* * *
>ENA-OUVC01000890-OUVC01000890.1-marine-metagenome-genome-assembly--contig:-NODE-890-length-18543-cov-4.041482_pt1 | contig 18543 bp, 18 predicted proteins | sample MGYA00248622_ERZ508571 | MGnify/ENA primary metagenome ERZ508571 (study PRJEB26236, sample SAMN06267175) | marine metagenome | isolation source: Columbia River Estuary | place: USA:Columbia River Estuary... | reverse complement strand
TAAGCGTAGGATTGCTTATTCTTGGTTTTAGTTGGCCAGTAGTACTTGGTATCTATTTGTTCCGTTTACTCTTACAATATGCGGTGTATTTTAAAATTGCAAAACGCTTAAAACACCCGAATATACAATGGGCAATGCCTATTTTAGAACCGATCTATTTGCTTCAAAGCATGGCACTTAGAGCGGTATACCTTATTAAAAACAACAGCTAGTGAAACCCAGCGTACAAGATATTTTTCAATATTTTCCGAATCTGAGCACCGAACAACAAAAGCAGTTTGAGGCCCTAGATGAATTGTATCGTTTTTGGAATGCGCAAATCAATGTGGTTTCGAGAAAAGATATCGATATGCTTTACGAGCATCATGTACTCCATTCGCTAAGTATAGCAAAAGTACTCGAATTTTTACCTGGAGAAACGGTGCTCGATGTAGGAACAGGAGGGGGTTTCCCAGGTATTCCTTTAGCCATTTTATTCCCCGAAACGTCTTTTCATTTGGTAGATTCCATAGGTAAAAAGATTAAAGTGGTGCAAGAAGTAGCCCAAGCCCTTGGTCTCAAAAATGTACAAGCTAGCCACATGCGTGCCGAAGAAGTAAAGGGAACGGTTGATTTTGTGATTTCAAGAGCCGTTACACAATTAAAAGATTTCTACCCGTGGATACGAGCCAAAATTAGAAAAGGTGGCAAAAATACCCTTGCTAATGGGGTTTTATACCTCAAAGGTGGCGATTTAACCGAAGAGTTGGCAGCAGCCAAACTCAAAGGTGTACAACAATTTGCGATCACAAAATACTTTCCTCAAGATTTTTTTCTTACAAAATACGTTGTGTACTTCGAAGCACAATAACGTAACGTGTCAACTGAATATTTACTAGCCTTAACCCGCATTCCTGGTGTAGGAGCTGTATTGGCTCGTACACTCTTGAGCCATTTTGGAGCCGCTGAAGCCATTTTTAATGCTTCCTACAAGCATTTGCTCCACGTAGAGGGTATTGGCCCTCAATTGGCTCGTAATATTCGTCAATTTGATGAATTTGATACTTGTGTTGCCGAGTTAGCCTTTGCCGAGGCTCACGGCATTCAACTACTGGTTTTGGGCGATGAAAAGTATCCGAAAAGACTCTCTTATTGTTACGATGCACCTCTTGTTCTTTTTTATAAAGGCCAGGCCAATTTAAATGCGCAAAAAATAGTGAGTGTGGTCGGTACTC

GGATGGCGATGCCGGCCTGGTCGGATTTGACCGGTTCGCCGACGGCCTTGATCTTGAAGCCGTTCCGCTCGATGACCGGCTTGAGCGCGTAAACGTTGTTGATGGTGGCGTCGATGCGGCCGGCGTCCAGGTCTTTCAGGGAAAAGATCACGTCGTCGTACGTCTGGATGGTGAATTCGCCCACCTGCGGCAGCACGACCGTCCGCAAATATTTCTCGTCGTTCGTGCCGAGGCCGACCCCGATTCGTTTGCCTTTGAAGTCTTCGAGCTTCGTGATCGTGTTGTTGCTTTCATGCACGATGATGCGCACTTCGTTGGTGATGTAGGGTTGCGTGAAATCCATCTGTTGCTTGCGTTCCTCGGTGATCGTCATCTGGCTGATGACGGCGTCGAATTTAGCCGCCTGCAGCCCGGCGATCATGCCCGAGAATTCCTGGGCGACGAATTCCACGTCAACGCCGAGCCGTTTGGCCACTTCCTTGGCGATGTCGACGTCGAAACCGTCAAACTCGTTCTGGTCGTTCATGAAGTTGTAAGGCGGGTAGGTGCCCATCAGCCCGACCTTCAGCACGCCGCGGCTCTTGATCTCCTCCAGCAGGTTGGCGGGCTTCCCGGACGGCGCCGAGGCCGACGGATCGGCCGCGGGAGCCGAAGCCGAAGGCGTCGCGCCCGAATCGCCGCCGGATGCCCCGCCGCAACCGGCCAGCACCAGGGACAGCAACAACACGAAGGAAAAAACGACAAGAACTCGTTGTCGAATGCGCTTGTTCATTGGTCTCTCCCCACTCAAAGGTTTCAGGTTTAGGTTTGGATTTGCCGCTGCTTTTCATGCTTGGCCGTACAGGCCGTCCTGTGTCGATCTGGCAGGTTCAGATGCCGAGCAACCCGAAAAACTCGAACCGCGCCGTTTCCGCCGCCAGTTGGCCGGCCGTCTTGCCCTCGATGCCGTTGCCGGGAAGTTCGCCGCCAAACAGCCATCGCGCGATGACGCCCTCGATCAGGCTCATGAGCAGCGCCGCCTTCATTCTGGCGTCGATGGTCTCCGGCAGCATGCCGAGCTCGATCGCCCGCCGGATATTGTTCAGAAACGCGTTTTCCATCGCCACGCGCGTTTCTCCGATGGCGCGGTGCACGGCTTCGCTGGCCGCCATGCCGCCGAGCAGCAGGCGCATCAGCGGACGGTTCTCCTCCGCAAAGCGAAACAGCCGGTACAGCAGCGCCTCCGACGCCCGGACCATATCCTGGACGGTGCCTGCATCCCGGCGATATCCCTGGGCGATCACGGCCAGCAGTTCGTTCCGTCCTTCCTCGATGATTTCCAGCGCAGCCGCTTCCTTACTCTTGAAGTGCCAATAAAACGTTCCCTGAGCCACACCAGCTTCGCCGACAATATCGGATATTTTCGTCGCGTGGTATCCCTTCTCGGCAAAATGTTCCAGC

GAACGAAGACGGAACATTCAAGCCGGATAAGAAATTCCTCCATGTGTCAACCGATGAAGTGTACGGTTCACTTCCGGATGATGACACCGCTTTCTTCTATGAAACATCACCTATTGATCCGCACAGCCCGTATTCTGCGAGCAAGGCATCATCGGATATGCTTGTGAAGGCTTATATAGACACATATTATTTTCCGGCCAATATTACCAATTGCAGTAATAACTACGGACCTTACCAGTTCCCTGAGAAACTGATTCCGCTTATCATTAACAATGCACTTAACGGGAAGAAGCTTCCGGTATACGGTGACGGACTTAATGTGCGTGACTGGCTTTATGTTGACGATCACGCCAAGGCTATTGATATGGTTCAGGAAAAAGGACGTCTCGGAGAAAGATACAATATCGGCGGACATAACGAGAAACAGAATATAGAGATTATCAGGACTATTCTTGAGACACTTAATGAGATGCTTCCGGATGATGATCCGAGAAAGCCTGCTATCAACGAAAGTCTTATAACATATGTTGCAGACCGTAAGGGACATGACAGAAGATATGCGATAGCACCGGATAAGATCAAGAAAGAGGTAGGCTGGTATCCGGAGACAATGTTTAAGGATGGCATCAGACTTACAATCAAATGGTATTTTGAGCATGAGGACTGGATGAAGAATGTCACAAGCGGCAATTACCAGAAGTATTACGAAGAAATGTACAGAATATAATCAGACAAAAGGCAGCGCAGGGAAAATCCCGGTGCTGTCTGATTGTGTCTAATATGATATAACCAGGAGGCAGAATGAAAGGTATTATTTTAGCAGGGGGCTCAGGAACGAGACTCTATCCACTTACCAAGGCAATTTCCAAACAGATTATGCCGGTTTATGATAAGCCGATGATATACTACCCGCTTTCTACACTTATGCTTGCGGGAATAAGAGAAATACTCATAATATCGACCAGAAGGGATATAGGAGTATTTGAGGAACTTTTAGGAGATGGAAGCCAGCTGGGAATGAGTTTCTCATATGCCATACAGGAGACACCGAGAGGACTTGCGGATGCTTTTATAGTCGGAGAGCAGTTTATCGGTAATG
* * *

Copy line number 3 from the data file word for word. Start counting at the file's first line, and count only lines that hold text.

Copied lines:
GGATGGCGATGCCGGCCTGGTCGGATTTGACCGGTTCGCCGACGGCCTTGATCTTGAAGCCGTTCCGCTCGATGACCGGCTTGAGCGCGTAAACGTTGTTGATGGTGGCGTCGATGCGGCCGGCGTCCAGGTCTTTCAGGGAAAAGATCACGTCGTCGTACGTCTGGATGGTGAATTCGCCCACCTGCGGCAGCACGACCGTCCGCAAATATTTCTCGTCGTTCGTGCCGAGGCCGACCCCGATTCGTTTGCCTTTGAAGTCTTCGAGCTTCGTGATCGTGTTGTTGCTTTCATGCACGATGATGCGCACTTCGTTGGTGATGTAGGGTTGCGTGAAATCCATCTGTTGCTTGCGTTCCTCGGTGATCGTCATCTGGCTGATGACGGCGTCGAATTTAGCCGCCTGCAGCCCGGCGATCATGCCCGAGAATTCCTGGGCGACGAATTCCACGTCAACGCCGAGCCGTTTGGCCACTTCCTTGGCGATGTCGACGTCGAAACCGTCAAACTCGTTCTGGTCGTTCATGAAGTTGTAAGGCGGGTAGGTGCCCATCAGCCCGACCTTCAGCACGCCGCGGCTCTTGATCTCCTCCAGCAGGTTGGCGGGCTTCCCGGACGGCGCCGAGGCCGACGGATCGGCCGCGGGAGCCGAAGCCGAAGGCGTCGCGCCCGAATCGCCGCCGGATGCCCCGCCGCAACCGGCCAGCACCAGGGACAGCAACAACACGAAGGAAAAAACGACAAGAACTCGTTGTCGAATGCGCTTGTTCATTGGTCTCTCCCCACTCAAAGGTTTCAGGTTTAGGTTTGGATTTGCCGCTGCTTTTCATGCTTGGCCGTACAGGCCGTCCTGTGTCGATCTGGCAGGTTCAGATGCCGAGCAACCCGAAAAACTCGAACCGCGCCGTTTCCGCCGCCAGTTGGCCGGCCGTCTTGCCCTCGATGCCGTTGCCGGGAAGTTCGCCGCCAAACAGCCATCGCGCGATGACGCCCTCGATCAGGCTCATGAGCAGCGCCGCCTTCATTCTGGCGTCGATGGTCTCCGGCAGCATGCCGAGCTCGATCGCCCGCCGGATATTGTTCAGAAACGCGTTTTCCATCGCCACGCGCGTTTCTCCGATGGCGCGGTGCACGGCTTCGCTGGCCGCCATGCCGCCGAGCAGCAGGCGCATCAGCGGACGGTTCTCCTCCGCAAAGCGAAACAGCCGGTACAGCAGCGCCTCCGACGCCCGGACCATATCCTGGACGGTGCCTGCATCCCGGCGATATCCCTGGGCGATCACGGCCAGCAGTTCGTTCCGTCCTTCCTCGATGATTTCCAGCGCAGCCGCTTCCTTACTCTTGAAGTGCCAATAAAACGTTCCCTGAGCCACACCAGCTTCGCCGACAATATCGGATATTTTCGTCGCGTGGTATCCCTTCTCGGCAAAATGTTCCAGC